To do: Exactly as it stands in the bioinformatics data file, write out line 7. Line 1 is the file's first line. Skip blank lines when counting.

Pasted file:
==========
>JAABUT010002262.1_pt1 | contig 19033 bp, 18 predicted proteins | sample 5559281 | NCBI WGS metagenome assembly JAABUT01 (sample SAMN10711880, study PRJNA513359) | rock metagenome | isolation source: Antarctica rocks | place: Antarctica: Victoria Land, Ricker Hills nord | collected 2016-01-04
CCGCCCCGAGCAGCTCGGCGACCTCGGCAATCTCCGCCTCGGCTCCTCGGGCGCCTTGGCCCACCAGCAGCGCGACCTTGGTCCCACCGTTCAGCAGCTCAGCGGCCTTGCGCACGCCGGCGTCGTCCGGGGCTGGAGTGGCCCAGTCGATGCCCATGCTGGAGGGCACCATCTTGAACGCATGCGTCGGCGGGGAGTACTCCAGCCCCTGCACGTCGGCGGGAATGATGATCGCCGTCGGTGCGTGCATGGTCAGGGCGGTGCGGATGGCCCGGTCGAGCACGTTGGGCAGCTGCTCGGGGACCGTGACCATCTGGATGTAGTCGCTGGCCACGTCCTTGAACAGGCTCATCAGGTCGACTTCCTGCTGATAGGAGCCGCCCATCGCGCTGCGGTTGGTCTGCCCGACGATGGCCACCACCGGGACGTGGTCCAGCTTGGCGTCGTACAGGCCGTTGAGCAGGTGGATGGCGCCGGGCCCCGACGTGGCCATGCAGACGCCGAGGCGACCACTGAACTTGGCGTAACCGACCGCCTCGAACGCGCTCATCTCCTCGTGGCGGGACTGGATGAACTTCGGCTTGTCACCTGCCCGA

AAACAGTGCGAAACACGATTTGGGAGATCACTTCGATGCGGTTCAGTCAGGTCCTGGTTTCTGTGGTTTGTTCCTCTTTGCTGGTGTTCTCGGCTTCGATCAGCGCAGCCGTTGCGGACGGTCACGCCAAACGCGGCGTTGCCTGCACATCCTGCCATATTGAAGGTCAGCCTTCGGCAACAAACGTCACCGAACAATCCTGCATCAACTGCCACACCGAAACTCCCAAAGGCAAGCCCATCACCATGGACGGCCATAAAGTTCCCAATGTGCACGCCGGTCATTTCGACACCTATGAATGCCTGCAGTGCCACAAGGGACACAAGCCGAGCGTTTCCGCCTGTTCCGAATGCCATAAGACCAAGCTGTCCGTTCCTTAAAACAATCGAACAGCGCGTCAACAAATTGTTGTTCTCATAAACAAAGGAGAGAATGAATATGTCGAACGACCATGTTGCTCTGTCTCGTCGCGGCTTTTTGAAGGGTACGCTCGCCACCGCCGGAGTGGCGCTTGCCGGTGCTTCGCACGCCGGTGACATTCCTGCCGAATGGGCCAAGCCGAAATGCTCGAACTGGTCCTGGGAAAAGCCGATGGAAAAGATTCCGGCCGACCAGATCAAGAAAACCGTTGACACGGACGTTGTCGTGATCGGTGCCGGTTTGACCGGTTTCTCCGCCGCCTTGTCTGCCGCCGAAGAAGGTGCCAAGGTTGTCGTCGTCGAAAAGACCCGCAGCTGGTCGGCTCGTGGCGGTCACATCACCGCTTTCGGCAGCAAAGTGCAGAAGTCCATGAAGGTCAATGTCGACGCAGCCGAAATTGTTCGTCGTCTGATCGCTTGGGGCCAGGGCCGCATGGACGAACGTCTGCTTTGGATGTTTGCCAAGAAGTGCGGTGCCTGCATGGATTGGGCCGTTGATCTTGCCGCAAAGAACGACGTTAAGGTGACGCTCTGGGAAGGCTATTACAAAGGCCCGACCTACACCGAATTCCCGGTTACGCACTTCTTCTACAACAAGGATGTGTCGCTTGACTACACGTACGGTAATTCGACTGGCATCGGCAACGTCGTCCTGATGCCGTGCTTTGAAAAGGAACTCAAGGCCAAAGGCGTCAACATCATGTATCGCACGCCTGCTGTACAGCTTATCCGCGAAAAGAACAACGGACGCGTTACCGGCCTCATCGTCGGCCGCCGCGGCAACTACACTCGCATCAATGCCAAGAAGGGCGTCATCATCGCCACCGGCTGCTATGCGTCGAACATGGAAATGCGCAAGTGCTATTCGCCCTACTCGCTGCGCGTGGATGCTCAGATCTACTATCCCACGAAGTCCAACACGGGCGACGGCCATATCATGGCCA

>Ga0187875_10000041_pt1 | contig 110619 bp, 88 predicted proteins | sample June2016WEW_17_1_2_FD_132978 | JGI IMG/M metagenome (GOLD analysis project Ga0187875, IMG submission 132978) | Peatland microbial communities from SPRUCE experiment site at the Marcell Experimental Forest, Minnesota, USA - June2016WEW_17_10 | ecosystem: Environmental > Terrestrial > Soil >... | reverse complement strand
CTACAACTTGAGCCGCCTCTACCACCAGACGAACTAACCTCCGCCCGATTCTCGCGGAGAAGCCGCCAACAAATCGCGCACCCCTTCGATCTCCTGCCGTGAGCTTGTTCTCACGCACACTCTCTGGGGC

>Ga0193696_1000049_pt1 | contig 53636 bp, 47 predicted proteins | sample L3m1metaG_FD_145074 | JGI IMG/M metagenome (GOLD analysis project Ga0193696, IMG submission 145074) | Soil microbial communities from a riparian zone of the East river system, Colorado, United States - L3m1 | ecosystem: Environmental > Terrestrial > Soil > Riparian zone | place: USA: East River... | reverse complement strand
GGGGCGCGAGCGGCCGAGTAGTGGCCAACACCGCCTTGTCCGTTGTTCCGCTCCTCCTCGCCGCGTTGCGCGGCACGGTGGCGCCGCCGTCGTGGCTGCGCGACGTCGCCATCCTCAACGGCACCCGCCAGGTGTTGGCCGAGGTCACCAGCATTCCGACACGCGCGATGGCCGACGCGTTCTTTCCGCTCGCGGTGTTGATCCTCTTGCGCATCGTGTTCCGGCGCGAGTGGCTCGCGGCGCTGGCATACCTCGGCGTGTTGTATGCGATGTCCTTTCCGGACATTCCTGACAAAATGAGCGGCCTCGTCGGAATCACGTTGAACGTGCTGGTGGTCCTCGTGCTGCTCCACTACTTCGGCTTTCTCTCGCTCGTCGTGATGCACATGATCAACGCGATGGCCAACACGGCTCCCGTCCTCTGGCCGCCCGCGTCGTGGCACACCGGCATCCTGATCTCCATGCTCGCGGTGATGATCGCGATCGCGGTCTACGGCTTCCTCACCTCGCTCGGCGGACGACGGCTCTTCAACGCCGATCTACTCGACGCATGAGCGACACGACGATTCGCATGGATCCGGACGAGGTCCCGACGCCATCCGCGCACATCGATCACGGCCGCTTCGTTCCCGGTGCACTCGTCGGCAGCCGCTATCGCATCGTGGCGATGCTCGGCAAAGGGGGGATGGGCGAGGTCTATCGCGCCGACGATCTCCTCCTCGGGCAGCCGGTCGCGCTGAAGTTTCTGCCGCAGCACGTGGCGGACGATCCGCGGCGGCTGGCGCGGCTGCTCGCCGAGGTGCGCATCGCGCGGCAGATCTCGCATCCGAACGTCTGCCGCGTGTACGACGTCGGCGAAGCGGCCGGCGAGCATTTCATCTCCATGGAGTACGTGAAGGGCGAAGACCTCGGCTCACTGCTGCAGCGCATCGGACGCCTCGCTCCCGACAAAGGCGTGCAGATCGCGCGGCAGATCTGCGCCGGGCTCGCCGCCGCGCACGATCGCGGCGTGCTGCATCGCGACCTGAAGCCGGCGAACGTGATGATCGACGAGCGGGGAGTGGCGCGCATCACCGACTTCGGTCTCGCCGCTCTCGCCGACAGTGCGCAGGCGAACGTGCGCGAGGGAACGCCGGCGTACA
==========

GGGGCGCGAGCGGCCGAGTAGTGGCCAACACCGCCTTGTCCGTTGTTCCGCTCCTCCTCGCCGCGTTGCGCGGCACGGTGGCGCCGCCGTCGTGGCTGCGCGACGTCGCCATCCTCAACGGCACCCGCCAGGTGTTGGCCGAGGTCACCAGCATTCCGACACGCGCGATGGCCGACGCGTTCTTTCCGCTCGCGGTGTTGATCCTCTTGCGCATCGTGTTCCGGCGCGAGTGGCTCGCGGCGCTGGCATACCTCGGCGTGTTGTATGCGATGTCCTTTCCGGACATTCCTGACAAAATGAGCGGCCTCGTCGGAATCACGTTGAACGTGCTGGTGGTCCTCGTGCTGCTCCACTACTTCGGCTTTCTCTCGCTCGTCGTGATGCACATGATCAACGCGATGGCCAACACGGCTCCCGTCCTCTGGCCGCCCGCGTCGTGGCACACCGGCATCCTGATCTCCATGCTCGCGGTGATGATCGCGATCGCGGTCTACGGCTTCCTCACCTCGCTCGGCGGACGACGGCTCTTCAACGCCGATCTACTCGACGCATGAGCGACACGACGATTCGCATGGATCCGGACGAGGTCCCGACGCCATCCGCGCACATCGATCACGGCCGCTTCGTTCCCGGTGCACTCGTCGGCAGCCGCTATCGCATCGTGGCGATGCTCGGCAAAGGGGGGATGGGCGAGGTCTATCGCGCCGACGATCTCCTCCTCGGGCAGCCGGTCGCGCTGAAGTTTCTGCCGCAGCACGTGGCGGACGATCCGCGGCGGCTGGCGCGGCTGCTCGCCGAGGTGCGCATCGCGCGGCAGATCTCGCATCCGAACGTCTGCCGCGTGTACGACGTCGGCGAAGCGGCCGGCGAGCATTTCATCTCCATGGAGTACGTGAAGGGCGAAGACCTCGGCTCACTGCTGCAGCGCATCGGACGCCTCGCTCCCGACAAAGGCGTGCAGATCGCGCGGCAGATCTGCGCCGGGCTCGCCGCCGCGCACGATCGCGGCGTGCTGCATCGCGACCTGAAGCCGGCGAACGTGATGATCGACGAGCGGGGAGTGGCGCGCATCACCGACTTCGGTCTCGCCGCTCTCGCCGACAGTGCGCAGGCGAACGTGCGCGAGGGAACGCCGGCGTACA